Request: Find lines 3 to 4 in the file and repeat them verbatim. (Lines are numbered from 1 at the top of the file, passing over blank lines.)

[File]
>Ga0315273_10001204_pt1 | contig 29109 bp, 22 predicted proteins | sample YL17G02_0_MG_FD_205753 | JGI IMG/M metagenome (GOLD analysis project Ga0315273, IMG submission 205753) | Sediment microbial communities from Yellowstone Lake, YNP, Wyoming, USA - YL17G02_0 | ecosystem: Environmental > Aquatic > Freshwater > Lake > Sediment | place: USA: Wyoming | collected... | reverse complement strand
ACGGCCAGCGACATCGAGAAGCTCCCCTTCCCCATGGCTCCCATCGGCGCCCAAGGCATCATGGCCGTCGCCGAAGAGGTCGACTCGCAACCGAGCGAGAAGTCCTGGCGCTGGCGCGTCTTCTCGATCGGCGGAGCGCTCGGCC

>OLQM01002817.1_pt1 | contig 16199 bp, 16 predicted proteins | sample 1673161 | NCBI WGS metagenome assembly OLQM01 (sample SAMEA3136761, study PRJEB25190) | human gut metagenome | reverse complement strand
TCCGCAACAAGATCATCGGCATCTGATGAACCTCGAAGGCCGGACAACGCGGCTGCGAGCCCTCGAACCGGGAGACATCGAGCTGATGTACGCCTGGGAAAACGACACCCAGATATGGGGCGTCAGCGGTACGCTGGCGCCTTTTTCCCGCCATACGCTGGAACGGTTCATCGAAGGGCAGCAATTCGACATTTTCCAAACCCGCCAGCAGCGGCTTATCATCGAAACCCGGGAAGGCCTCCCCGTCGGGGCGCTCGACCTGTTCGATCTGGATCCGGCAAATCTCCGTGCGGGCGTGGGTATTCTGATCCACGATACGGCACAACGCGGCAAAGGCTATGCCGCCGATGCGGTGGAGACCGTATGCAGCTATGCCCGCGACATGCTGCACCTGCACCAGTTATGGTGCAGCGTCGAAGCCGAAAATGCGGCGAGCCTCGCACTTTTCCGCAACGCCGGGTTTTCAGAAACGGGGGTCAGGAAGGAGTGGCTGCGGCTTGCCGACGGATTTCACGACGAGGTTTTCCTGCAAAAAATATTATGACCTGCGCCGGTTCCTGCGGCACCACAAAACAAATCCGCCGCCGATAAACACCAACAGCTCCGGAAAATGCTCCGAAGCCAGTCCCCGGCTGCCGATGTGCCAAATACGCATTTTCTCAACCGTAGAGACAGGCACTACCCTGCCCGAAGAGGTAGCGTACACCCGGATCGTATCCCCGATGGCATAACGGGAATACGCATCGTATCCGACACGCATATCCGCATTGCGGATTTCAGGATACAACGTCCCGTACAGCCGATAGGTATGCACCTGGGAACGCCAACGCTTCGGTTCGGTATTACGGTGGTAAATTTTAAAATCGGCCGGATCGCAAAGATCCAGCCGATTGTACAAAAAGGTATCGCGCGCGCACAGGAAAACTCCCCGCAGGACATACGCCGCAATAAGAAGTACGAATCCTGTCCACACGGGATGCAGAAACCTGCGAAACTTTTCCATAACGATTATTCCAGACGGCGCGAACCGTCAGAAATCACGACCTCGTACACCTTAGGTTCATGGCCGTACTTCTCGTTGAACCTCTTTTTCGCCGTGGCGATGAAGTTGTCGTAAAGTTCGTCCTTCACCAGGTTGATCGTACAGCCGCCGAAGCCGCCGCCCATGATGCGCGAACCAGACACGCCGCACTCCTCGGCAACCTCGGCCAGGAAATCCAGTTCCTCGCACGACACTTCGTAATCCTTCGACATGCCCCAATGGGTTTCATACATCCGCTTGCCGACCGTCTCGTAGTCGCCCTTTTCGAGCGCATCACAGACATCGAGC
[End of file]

>OLQM01002817.1_pt1 | contig 16199 bp, 16 predicted proteins | sample 1673161 | NCBI WGS metagenome assembly OLQM01 (sample SAMEA3136761, study PRJEB25190) | human gut metagenome | reverse complement strand
TCCGCAACAAGATCATCGGCATCTGATGAACCTCGAAGGCCGGACAACGCGGCTGCGAGCCCTCGAACCGGGAGACATCGAGCTGATGTACGCCTGGGAAAACGACACCCAGATATGGGGCGTCAGCGGTACGCTGGCGCCTTTTTCCCGCCATACGCTGGAACGGTTCATCGAAGGGCAGCAATTCGACATTTTCCAAACCCGCCAGCAGCGGCTTATCATCGAAACCCGGGAAGGCCTCCCCGTCGGGGCGCTCGACCTGTTCGATCTGGATCCGGCAAATCTCCGTGCGGGCGTGGGTATTCTGATCCACGATACGGCACAACGCGGCAAAGGCTATGCCGCCGATGCGGTGGAGACCGTATGCAGCTATGCCCGCGACATGCTGCACCTGCACCAGTTATGGTGCAGCGTCGAAGCCGAAAATGCGGCGAGCCTCGCACTTTTCCGCAACGCCGGGTTTTCAGAAACGGGGGTCAGGAAGGAGTGGCTGCGGCTTGCCGACGGATTTCACGACGAGGTTTTCCTGCAAAAAATATTATGACCTGCGCCGGTTCCTGCGGCACCACAAAACAAATCCGCCGCCGATAAACACCAACAGCTCCGGAAAATGCTCCGAAGCCAGTCCCCGGCTGCCGATGTGCCAAATACGCATTTTCTCAACCGTAGAGACAGGCACTACCCTGCCCGAAGAGGTAGCGTACACCCGGATCGTATCCCCGATGGCATAACGGGAATACGCATCGTATCCGACACGCATATCCGCATTGCGGATTTCAGGATACAACGTCCCGTACAGCCGATAGGTATGCACCTGGGAACGCCAACGCTTCGGTTCGGTATTACGGTGGTAAATTTTAAAATCGGCCGGATCGCAAAGATCCAGCCGATTGTACAAAAAGGTATCGCGCGCGCACAGGAAAACTCCCCGCAGGACATACGCCGCAATAAGAAGTACGAATCCTGTCCACACGGGATGCAGAAACCTGCGAAACTTTTCCATAACGATTATTCCAGACGGCGCGAACCGTCAGAAATCACGACCTCGTACACCTTAGGTTCATGGCCGTACTTCTCGTTGAACCTCTTTTTCGCCGTGGCGATGAAGTTGTCGTAAAGTTCGTCCTTCACCAGGTTGATCGTACAGCCGCCGAAGCCGCCGCCCATGATGCGCGAACCAGACACGCCGCACTCCTCGGCAACCTCGGCCAGGAAATCCAGTTCCTCGCACGACACTTCGTAATCCTTCGACATGCCCCAATGGGTTTCATACATCCGCTTGCCGACCGTCTCGTAGTCGCCCTTTTCGAGCGCATCACAGACATCGAGC